By Vivian Ni
May. 12 – The two-day U.S.-China Strategic and Economic Dialogue closed on May 10, with both sides saying the progress made will further facilitate stronger relations between the world’s two biggest economies.
The United States and China signed a “U.S.-China Comprehensive Framework for Promoting Strong, Sustainable and Balanced Growth and Economic Cooperation” on the last day of the bilateral meeting, emphasizing prior cooperation in four areas: macroeconomic issues, trade and investment, financial services, and international affairs.
The currency issue proved to be a major U.S. concern during the meeting, since U.S. exporters believe that the yuan’s artificially low exchange rate has been hurting their interests. At the meeting, the U.S. authorities urged China to move at a faster pace for the yuan’s liberalization, while the Chinese officials only made a promise to increase the “flexibility” in the yuan’s exchange rate.
Although differences in opinion on the currency issue still exist, the U.S. government may feel more encouraged to see that China has actually boosted the yuan’s value by 5 percent since last June, mostly for the purpose of fighting its domestic inflation. The faster appreciation came together with China’s tightening monetary policy against its domestic consumer price index surge and its broader yuan internationalization strategy.
However, China does not agree that the yuan’s value is the real reason for the ballooning Sino-U.S. trade gap. Chen Deming, China’s commerce minister, pointed out that the yuan’s appreciation has been carried out in a “very healthy manner” and the United States needs to impose less restrictions on its high-tech sales to China.
Improving fairness for investors
A lack of transparency and fairness in China’s business environment is another persistent complaint coming from many U.S. investors. For example, American companies are often in a disadvantageous position when competing for government procurement, which heavily impacts companies’ regional operational strategies.
China is making attempts for some changes in its legal regime though, according to Vice Premier Wang Qishan. He said the Chinese government will rewrite some discriminative regulations that may have prevented many U.S. firms from competing for government procurement. Both national and provincial departments will also endeavor to increase the clarity and transparency of newly-issued laws, in order to reduce complexity in China’s business environment.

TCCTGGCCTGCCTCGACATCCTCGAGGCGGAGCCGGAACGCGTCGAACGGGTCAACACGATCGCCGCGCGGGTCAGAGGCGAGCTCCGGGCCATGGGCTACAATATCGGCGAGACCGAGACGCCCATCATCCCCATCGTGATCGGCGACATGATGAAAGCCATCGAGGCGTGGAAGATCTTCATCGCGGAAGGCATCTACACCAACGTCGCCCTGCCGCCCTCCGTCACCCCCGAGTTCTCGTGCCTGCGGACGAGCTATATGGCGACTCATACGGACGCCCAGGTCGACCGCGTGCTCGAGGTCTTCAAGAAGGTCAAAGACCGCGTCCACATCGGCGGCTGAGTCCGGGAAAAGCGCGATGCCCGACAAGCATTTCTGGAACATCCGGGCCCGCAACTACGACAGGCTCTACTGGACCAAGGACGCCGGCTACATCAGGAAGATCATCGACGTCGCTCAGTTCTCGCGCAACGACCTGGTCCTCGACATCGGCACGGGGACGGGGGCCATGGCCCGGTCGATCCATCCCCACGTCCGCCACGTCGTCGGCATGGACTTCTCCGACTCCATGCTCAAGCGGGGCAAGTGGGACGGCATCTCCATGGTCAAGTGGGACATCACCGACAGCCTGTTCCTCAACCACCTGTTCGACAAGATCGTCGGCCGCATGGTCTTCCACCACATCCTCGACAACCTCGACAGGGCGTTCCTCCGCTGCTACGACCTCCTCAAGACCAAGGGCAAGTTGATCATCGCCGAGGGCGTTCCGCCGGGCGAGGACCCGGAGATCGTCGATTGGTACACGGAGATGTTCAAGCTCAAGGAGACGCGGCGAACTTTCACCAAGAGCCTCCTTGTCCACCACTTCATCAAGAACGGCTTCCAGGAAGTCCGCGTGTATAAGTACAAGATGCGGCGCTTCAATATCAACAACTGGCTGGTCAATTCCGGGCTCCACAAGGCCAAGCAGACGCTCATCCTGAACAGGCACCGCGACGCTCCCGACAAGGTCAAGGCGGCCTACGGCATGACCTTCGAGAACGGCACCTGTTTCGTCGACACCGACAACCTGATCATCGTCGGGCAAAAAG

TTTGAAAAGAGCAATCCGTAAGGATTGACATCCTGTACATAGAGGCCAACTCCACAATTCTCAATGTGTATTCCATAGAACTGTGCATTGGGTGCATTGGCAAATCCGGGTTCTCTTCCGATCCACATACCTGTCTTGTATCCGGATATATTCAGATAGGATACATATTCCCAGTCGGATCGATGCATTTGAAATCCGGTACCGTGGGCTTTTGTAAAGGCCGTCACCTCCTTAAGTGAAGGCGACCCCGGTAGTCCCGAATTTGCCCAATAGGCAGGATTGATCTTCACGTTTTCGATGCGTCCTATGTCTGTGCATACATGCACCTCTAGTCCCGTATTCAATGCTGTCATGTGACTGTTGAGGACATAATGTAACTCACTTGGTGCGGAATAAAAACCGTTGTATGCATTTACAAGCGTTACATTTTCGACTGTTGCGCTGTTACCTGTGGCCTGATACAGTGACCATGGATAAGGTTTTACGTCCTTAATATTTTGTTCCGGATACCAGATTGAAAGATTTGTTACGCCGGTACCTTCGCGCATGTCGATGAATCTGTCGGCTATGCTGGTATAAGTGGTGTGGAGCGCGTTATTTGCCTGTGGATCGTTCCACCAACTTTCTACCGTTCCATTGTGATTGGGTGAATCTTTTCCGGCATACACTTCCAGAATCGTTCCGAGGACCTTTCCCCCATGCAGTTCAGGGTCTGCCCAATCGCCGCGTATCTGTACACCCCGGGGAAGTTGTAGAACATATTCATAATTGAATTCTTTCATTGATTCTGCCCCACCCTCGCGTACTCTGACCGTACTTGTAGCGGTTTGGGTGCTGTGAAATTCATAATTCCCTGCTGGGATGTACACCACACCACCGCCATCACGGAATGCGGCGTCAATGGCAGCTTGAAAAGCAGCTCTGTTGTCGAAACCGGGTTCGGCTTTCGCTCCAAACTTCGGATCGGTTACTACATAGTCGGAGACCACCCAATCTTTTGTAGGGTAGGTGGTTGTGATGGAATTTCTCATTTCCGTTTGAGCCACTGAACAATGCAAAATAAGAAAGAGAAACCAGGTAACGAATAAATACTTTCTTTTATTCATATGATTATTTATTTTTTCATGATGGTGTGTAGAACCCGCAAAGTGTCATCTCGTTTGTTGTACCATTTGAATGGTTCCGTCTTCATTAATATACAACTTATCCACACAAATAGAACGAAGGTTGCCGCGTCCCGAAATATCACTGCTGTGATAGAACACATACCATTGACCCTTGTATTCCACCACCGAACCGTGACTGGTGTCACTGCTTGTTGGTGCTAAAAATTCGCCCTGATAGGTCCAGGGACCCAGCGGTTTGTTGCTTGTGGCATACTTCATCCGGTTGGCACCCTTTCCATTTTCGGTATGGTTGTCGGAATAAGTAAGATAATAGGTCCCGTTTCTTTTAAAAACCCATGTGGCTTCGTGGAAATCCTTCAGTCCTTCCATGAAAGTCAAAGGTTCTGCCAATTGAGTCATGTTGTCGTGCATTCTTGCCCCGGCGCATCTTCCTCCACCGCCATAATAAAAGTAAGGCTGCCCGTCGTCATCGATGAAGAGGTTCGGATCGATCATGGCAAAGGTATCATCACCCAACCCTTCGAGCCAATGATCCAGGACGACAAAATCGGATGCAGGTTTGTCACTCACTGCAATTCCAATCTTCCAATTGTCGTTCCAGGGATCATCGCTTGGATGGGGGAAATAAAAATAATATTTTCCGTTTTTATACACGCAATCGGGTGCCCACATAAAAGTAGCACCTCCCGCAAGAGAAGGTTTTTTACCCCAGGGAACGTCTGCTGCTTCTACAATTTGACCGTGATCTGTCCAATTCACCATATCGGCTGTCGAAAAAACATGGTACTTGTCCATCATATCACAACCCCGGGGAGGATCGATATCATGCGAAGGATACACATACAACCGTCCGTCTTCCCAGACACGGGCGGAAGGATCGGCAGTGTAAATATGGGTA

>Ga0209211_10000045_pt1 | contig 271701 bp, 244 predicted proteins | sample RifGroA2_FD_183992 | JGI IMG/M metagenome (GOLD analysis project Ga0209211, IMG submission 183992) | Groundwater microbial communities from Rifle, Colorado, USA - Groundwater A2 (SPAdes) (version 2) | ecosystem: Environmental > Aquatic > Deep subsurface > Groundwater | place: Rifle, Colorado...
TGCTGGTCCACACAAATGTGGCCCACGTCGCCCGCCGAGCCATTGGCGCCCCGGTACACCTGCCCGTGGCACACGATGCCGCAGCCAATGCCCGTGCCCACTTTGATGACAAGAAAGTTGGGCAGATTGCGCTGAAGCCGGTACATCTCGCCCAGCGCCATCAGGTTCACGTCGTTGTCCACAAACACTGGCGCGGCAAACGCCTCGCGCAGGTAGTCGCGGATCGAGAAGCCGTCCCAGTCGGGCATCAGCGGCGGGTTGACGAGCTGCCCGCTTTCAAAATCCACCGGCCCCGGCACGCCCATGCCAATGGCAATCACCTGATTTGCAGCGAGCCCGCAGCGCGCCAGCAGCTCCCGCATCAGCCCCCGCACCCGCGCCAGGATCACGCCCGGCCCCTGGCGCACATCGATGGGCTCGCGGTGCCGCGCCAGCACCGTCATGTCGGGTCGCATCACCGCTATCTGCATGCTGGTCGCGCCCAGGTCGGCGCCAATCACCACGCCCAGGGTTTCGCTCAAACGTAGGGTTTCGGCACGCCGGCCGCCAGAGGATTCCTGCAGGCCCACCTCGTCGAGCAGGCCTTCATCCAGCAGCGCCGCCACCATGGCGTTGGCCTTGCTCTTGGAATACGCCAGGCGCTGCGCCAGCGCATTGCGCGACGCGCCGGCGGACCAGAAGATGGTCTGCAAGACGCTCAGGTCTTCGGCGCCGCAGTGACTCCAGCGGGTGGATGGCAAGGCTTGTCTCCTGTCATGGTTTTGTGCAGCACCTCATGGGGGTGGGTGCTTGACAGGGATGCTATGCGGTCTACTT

U.S. Treasury Secretary Timothy Geithner thinks China’s future policy improvement is “very promising” and the U.S. government is confident to see “substantial ongoing improvement in the opportunities that American companies have in the Chinese market” in the future.
In the face of requests from U.S. investors for equal market access and reduced market barriers in China, Chen hopes that the U.S. government can also relax its strict screening of Chinese investment plans in the United States. Commenting that the screening is “discriminative,” Chen calls for a fair treatment from the U.S. side to Chinese investors, especially to state-owned enterprises.
Protecting intellectual property rights
As the world’s foremost knowledge-centered products explorer, the United States loses vast amounts of money every year in China’s booming piracy market. Although China seems to have attached more importance to IPR protection recently by launching various campaigns that crack down on IPR infringement, many U.S. high-tech companies did not think the effort was effective enough. The Business Software Alliance (BSA), the world’s foremost advocate for the software industry, complains there is still too much illegitimate software used in China. According to BSA President and CEO Robert Holleyman, 80 percent of software programs installed on Chinese personal computers are still pirated, and this means “commercial theft of nearly US$8 billion a year.”
The Chinese government has come to realize the urgency of improving its domestic IPR protection conditions, as many emerging national high-tech companies are also finding their IPRs threatened. Delegates at the meeting said China will not only continue its crack-down campaigns, but will also strengthen the inspections of the government’s software use, to ensure they are all using copyright versions.
Opening up financial markets
A significant breakthrough the bilateral talks made this time around is that China has agreed to allow greater market access to foreign financial firms. In particular, the U.S. companies will be able to manage and sell mutual funds in China, and sell auto insurance to the world’s largest car market.
At the same time, the two countries also discussed how the Chinese financial market can become more regulated and market-based. The U.S. delegates called for a more market-oriented bank lending system, with liberalized interest rates. They hope banks in China can determine loan issuance by how dynamic the enterprises are, so that financial resources can be reasonably distributed.
A fair and transparent financial market will enable American firms to have better opportunities for growth. Not only will they be able to reduce the cost of entering the market, but they will also be able to compete more efficiently with their higher credit and better services. In addition, the development of China’s financial sector will create new demand that may help balance the trade disparity between the two countries.
Dezan Shira & Associates Resource Library: Intellectual Property China